UNION COUNTY, NJ — Horizon Blue Cross Blue Shield of New Jersey has given a $25,000 grant to the Mental Health Association in New Jersey to help spread teen suicide prevention skills. The donation, which Horizon contributed for the second year in a row, provides funds for a program, A Focus on Youth Suicide Prevention, and enables the MHANJ to continue to provide suicide prevention training to youth-serving organizations. A particular focus is given in support of youth of color and youth who identify as part of the LGBTQIA+ community.
Suicide is “the third leading cause of death for young people,” with more than 6,600 deaths in the United States each year, according to the Centers for Diseases Control and Prevention. “A Focus on Youth Suicide Prevention has established a framework using QPR (Question, Persuade, Refer), a nationally used, evidence-based training program, to equip community gatekeepers with the tools to build or strengthen a suicide prevention safety net for youth,” said Carolyn Beauchamp, president and CEO of the Mental Health Association.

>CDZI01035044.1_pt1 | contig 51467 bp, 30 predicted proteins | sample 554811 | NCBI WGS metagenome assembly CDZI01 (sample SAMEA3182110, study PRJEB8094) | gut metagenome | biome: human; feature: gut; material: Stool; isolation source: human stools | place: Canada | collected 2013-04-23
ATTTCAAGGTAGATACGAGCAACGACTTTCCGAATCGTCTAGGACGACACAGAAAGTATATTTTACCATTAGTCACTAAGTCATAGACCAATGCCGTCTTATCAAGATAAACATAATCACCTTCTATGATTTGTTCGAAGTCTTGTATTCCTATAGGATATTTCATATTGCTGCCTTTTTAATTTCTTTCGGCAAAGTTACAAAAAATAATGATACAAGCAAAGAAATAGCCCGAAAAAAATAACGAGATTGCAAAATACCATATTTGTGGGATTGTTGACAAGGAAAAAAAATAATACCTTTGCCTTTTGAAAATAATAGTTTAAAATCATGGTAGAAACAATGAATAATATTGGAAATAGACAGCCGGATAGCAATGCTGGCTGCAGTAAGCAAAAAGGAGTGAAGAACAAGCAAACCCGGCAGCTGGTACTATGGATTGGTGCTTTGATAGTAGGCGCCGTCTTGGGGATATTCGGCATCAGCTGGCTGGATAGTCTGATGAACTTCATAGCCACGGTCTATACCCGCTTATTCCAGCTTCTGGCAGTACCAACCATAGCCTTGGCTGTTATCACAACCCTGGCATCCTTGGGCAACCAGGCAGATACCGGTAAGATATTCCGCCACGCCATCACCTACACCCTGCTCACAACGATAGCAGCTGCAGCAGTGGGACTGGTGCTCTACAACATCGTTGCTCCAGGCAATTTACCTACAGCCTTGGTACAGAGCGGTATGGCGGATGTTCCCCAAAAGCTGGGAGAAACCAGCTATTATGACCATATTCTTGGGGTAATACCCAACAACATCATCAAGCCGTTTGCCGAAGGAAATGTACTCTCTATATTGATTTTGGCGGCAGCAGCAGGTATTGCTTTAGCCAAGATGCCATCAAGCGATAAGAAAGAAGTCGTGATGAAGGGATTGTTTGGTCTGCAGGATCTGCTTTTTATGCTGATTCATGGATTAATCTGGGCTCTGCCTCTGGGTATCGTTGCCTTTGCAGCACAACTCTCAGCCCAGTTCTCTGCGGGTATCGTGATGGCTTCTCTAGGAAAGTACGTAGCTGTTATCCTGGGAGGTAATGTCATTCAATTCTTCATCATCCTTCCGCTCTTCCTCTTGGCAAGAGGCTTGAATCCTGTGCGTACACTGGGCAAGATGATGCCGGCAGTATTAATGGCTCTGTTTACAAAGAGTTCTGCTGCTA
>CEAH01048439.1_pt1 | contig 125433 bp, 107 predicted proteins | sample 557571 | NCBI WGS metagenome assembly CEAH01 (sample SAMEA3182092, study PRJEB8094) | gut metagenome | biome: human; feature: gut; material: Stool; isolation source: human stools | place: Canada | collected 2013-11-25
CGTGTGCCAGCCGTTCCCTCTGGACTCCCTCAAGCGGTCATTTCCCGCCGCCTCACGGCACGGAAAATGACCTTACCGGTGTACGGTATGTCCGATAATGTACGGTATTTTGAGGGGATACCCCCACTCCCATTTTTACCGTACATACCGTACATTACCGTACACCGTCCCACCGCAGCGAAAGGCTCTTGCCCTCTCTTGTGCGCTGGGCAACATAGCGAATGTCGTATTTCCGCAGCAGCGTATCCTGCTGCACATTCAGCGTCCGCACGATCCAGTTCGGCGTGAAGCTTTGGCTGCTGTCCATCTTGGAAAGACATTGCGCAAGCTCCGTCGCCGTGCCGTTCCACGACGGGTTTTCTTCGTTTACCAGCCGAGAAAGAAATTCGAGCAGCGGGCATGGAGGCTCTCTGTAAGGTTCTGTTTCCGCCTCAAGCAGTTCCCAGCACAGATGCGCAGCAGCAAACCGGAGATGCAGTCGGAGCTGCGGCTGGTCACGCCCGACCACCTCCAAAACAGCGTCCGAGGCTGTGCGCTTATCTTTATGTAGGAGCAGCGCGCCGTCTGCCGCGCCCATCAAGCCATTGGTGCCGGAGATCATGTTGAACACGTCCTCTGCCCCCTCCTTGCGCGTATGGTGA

The grant in 2022 allowed the Mental Health Association to provide QPR training to 746 people working in youth-serving organizations.
“By expanding the training opportunity to additional gatekeepers and offering bilingual sessions, we widen the safety net of people who can recognize suicide risk and warning signs and offer help and support to young people in our community,” said Jaime Angelini, the association’s statewide director of suicide prevention, crisis response and special projects.
“During our training, we work to empower people to have the courage to start an uncomfortable conversation. Most of all, we remind people that suicide prevention is about offering hope.”
Organizations that serve youth which would like to participate in this teen suicide prevention program can contact Angelini by calling her at 609-576-9498 or emailing her at [email protected]
Training will be available to family members, educators, and other interested community members in both Spanish and English, according to a press release from the Mental Health Association.
Photo Courtesy of Mental Health Association in New Jersey